M.N. Roy, J.
1. This is an application for leave to file an appeal under Clause 15 of the Letters Patent, against the judgment and decree dated Feb. 24, 1977, made in G. A. No. 505 of 1972, affirming thereby the judgment and decrees passed by the learned Additional District Judge, 4th Court, Alipore, in Title Appeal No. 709 of 1971.
2. The point involved in this case is whether after the incorporation of the amendment by the Civil P. C. (Amendment) Act, 1976, an appeal, out of a proceeding initiated earlier would be maintainable under Clause 15 of the Letters Patent.
3. The Respondent Opposite Parties are admittedly joint owners of premises no. 8, Ashutosh Mukherjee Road (hereinafter referred to as the said premises), where there are several tenants. Three of the flats in the said premises were let out to the appellant petitioner, who is in Scooter business. A suit being Title Suit No, 266 of 1969, was filed against the appellant petitioner for permanent injunction restraining her and her men, agents and servants from using the courtyard of the said premises for the purpose of her business and obstructing the same or to encroach the same in any way whatsoever The said suit had been filed, as it was alleged that for her business purpose, the appellant petitioner, her men, servants and agents started using the courtyard in question by keeping the Scooters, Motor cycles for repairs, thereby causing annoyance and nuisance to other tenants of the said premises. Such user of the said courtyard was alleged to have been done without the permission or consent of the landlords.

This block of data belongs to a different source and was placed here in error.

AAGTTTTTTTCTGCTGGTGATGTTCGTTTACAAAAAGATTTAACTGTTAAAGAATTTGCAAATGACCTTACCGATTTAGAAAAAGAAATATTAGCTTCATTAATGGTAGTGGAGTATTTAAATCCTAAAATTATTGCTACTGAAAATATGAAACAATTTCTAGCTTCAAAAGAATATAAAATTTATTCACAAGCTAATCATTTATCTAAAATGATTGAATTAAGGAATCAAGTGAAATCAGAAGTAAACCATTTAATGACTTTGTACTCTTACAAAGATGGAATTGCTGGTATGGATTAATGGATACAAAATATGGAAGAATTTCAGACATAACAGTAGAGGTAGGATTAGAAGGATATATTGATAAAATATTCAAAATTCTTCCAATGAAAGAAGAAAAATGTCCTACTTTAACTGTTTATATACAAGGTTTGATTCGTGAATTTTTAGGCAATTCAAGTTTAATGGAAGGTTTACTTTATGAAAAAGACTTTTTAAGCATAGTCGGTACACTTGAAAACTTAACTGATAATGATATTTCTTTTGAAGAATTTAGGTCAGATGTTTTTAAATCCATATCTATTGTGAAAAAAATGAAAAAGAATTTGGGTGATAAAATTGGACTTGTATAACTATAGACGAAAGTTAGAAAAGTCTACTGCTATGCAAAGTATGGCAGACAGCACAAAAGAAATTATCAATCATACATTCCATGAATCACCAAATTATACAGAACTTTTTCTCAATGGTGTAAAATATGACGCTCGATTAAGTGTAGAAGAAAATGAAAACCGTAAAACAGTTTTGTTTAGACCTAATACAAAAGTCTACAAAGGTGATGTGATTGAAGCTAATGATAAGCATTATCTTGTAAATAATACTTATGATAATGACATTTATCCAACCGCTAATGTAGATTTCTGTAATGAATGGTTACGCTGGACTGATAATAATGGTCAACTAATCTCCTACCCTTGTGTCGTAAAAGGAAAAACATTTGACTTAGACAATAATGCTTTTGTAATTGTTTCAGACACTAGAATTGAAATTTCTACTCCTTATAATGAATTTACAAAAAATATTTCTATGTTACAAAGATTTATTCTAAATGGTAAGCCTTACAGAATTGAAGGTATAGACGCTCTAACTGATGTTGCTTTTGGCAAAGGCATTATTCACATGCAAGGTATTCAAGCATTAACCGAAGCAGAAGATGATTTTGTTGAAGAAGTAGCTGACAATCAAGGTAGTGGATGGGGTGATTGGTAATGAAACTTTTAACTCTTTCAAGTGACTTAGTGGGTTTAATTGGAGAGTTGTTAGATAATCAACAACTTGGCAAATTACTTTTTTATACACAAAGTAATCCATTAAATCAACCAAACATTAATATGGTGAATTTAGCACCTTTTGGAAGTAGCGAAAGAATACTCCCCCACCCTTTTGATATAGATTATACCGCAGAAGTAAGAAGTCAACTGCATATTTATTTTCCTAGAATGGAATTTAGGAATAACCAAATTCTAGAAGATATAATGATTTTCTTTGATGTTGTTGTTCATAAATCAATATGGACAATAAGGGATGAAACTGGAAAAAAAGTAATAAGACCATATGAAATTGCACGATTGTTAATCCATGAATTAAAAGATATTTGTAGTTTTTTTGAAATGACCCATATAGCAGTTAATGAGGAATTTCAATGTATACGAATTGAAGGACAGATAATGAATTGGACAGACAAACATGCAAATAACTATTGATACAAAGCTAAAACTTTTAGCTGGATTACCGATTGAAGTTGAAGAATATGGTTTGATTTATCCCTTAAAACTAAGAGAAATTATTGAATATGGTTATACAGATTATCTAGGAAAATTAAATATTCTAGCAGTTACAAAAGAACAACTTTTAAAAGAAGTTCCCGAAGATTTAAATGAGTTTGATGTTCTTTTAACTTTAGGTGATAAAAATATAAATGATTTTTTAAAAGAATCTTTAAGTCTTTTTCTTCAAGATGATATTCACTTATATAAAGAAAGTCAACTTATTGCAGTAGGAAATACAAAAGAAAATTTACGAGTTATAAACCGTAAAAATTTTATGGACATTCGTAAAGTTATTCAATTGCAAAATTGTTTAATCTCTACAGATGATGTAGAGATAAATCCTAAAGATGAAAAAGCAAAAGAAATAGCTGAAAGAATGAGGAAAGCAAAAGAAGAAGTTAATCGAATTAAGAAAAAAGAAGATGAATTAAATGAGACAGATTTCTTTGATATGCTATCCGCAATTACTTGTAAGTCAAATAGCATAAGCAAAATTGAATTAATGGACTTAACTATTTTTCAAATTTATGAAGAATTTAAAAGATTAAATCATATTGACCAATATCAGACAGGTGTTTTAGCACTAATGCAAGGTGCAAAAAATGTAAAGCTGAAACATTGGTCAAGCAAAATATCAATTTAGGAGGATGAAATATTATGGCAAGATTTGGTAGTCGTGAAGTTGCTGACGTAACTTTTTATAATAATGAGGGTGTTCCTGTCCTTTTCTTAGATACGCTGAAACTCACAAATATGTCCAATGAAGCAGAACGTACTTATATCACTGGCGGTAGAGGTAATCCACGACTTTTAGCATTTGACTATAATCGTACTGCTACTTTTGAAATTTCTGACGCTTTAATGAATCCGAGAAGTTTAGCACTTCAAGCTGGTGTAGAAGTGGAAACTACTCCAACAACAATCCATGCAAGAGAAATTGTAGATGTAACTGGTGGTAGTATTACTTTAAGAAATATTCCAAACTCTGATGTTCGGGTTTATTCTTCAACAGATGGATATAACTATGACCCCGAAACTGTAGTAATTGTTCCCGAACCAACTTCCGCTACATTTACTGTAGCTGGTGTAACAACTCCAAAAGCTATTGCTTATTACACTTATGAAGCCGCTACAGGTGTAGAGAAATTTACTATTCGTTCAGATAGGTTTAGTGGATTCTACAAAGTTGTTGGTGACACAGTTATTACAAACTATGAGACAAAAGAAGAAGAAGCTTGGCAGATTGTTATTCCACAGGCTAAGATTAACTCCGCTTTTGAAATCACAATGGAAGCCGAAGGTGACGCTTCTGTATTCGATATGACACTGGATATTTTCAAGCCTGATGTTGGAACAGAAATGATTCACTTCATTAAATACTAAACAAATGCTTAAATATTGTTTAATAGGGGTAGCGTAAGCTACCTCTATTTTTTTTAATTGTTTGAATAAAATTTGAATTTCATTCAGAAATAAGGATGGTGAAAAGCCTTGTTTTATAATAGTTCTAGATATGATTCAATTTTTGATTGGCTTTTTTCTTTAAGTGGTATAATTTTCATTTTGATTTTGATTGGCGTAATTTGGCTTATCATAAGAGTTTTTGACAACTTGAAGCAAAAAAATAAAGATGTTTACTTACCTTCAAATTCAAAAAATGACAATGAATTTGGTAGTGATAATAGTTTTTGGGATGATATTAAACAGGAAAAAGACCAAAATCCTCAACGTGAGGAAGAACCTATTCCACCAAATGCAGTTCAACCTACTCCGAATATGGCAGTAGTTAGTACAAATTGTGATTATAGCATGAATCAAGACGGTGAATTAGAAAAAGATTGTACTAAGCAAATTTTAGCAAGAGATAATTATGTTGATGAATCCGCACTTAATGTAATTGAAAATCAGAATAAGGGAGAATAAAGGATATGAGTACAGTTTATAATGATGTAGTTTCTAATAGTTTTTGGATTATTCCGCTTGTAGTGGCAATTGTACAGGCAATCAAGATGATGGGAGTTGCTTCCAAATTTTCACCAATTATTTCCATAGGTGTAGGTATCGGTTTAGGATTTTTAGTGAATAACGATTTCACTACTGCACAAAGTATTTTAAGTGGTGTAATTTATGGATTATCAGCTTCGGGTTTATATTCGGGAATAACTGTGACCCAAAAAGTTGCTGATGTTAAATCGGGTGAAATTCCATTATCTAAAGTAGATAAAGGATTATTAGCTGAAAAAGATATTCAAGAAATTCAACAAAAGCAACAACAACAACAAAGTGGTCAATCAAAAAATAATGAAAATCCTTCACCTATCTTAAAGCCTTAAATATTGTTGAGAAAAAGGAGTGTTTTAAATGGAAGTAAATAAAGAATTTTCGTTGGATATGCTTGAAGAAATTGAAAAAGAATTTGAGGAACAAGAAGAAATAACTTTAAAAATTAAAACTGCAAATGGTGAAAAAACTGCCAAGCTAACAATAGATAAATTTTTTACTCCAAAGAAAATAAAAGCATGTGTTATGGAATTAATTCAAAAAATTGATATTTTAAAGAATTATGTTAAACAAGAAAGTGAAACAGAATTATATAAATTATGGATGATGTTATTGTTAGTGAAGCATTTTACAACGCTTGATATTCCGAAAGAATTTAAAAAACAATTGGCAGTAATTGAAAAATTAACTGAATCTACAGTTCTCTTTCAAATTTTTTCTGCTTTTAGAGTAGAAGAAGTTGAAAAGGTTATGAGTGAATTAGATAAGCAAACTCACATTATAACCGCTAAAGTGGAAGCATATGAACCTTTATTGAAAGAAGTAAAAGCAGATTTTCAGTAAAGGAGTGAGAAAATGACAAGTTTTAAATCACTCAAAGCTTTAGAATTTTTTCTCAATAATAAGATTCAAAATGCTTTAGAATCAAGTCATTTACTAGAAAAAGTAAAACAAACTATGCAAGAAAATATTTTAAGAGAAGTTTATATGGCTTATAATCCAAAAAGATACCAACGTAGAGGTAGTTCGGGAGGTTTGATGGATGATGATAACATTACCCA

4. On contest, the suit was decreed and the appellant petitioner herein was restrained by an order of permanent injunction from using the courtyard in question for the purpose of her business as aforesaid. She was also restrained by an order of injunction from committing any nuisance in the said courtyard by such or any user. The determinations as made by the learned Munsif, were also affirmed on some modification in Title Appeal N0. 7-19 of 1971 by the learned Additional District Judge, 4th Court, Alipore on Jan. 20, 1972,
5. The appeal being S. A. No. 505 of 1972, which was preferred against such determination, was dismissed by this Court on Feb. 24, 1977, affirming thereby the determination as made by the learned Courts below.
6. From such determination, the present application for leave to file an appeal underCIause 15 of the Letters Patent was affirmed and filed on May 24, 1977, on the grounds as mentioned therein.
7. Mr. B. C. Deb, learned Advocate appearing for the appellant petitioner, placed Section 100A of the Civil P. C., 1908 as amended by the (Amendment) Act of 1976 and which is to the following effect:
38. Insertion of new Section 100A -- After Section 100 of the principal Act, the following section shall be inserted, namely:--